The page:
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The Philosopher's Flight, by Tom Miller

Reviewed by Erik Richardson

The Philosopher’s Flight, by University of Wisconsin Hospital emergency room doctor and first-time author Tom Miller, combines magical realism with coming-of-age romance and swashbuckling adventure.

Miller’s fantasy novel is set in America in the early years of World War I on an alternate timeline where technology is driven by magic. In this version of the world, magic emerged in the final stages of the American Civil War, as gifted women first learned to use magic symbols—sigils—to shape and control smoke, affect the winds, fly, and heal wounds. Referred to as “empirical philosophy,” this magic is practiced mainly by women, placing the so-called “philosophers” at the forefront of many fields. The plot of the novel revolves around the journey of eighteen-year-old Robert Weekes from rural Montana and his quest to become the first male flyer of the U.S. Sigilry Corps Rescue and Evacuation Service (a team of flying medics).

In the course of his quest, Robert struggles against overt as well as institutionalized sexism as one of only three men accepted to study the use of magic at Radcliffe College, which creates an interesting counterbalance to the romance that unfolds over his time there. Against a backdrop of the escalating Great War in Europe, Robert and his family and friends find themselves persecuted for their magical abilities. A powerful group of anti-philosophical zealots, outraged and terrified by what magic had wrought in the last days of the Civil War, is using terrorism and propaganda in an attempt to turn back the clock on both magical progress and women’s empowerment.

You’ve got Maxwell Gannet sitting in Boston, preaching that Jesus weeps every time a philosopher draws a sigil. Go back to the good old days of self-reliance and work in the traditional ways. No electricity, no sigilry. Don’t send your children to school; educate them at home. Don’t educate your daughters at all beyond keeping house.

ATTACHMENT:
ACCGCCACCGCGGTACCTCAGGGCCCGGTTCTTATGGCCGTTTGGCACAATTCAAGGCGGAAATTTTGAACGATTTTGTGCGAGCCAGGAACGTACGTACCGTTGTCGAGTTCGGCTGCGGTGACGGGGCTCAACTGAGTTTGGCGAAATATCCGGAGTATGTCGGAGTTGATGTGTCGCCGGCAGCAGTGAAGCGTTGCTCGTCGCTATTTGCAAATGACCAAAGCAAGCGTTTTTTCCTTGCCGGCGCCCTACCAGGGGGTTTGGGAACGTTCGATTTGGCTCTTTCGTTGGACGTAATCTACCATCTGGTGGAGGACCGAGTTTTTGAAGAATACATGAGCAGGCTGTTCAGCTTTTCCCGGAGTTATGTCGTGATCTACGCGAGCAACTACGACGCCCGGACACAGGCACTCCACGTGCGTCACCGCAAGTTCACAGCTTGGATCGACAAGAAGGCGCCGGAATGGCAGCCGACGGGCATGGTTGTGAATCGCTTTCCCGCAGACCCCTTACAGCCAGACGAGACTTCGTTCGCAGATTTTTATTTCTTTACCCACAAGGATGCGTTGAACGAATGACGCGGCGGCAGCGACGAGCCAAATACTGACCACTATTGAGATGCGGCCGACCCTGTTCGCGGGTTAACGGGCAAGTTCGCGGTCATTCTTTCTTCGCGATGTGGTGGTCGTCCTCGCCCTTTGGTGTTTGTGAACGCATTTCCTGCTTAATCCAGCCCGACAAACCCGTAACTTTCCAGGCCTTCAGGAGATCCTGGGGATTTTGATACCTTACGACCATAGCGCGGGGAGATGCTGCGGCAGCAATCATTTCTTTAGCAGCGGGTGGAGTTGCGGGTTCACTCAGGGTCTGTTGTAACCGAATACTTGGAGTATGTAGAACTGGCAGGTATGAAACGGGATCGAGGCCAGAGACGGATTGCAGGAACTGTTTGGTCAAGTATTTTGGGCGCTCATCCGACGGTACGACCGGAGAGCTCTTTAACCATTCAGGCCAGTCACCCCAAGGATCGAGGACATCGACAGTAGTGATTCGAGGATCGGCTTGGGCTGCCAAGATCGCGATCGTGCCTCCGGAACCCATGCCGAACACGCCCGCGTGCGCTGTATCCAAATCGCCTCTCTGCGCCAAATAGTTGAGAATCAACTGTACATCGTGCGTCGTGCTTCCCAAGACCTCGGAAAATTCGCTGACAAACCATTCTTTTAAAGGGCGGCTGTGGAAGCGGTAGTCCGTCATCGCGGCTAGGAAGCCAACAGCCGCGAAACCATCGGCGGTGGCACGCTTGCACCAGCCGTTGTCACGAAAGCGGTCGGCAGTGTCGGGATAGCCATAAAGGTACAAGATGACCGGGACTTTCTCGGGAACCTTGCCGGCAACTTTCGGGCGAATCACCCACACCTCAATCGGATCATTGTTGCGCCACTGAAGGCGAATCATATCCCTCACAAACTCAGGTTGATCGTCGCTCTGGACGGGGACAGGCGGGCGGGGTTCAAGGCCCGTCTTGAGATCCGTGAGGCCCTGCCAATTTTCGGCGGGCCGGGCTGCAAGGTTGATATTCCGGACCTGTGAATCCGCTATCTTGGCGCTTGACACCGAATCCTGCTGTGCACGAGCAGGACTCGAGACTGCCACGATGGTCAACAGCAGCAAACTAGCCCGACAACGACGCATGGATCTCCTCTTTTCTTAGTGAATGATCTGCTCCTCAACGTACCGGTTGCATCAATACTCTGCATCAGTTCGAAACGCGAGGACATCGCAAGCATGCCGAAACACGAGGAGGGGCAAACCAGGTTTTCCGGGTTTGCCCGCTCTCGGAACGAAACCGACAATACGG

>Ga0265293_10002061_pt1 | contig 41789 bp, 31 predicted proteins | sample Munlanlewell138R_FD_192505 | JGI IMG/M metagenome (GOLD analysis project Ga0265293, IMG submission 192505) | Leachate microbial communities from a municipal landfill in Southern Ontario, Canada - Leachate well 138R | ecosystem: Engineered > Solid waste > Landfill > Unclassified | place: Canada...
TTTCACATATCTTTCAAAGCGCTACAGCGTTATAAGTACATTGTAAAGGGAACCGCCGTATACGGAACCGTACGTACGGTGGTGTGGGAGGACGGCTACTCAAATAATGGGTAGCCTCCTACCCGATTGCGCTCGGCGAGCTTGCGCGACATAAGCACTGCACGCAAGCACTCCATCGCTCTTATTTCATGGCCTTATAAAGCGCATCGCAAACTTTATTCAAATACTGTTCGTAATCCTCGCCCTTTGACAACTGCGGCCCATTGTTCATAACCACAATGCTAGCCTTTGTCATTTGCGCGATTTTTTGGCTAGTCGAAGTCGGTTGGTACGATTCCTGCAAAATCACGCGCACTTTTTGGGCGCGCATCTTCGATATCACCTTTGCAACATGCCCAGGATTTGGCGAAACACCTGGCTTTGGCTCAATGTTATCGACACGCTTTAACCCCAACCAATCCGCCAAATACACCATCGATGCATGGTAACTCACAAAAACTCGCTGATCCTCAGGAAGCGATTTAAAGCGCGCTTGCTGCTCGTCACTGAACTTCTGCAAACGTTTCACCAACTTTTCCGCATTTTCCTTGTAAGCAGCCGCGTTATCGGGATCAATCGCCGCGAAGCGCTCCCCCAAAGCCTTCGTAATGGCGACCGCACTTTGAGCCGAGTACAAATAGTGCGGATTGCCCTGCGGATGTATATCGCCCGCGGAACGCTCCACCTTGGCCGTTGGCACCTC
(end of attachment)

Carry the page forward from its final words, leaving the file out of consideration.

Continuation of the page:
We can forgive Miller if he tends to fall back on easily resolved situations and archetypical characters in order to explore complex contemporary themes without slowing the pace of the story. From an awkward freshman to a seasoned country doctor to an emotionally scarred wartime heroine, Miller’s characters deliver just enough struggle and sadness to bring them to life. In this way The Philosopher’s Flight resembles Lev Grossman’s The Magicians, but, much to his credit, Miller’s deft hand steers us well clear of the grim hyperbole that characterizes that popular trilogy.

Perhaps the most interesting thing about the character development is that although the story is told from Robert’s point of view, and seems to be about him, in the end it is the various women around him that stand out as the more complex, more heroic figures. They are the ones most likely to draw the reader into future books Miller has planned for the series.

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Erik Richardson lives in Milwaukee, where he works as a development director for the arts, small business consultant, and adjunct professor in several disciplines. His work has appeared in a variety of publications, from magazines to poetry to nonfiction books on math and history.

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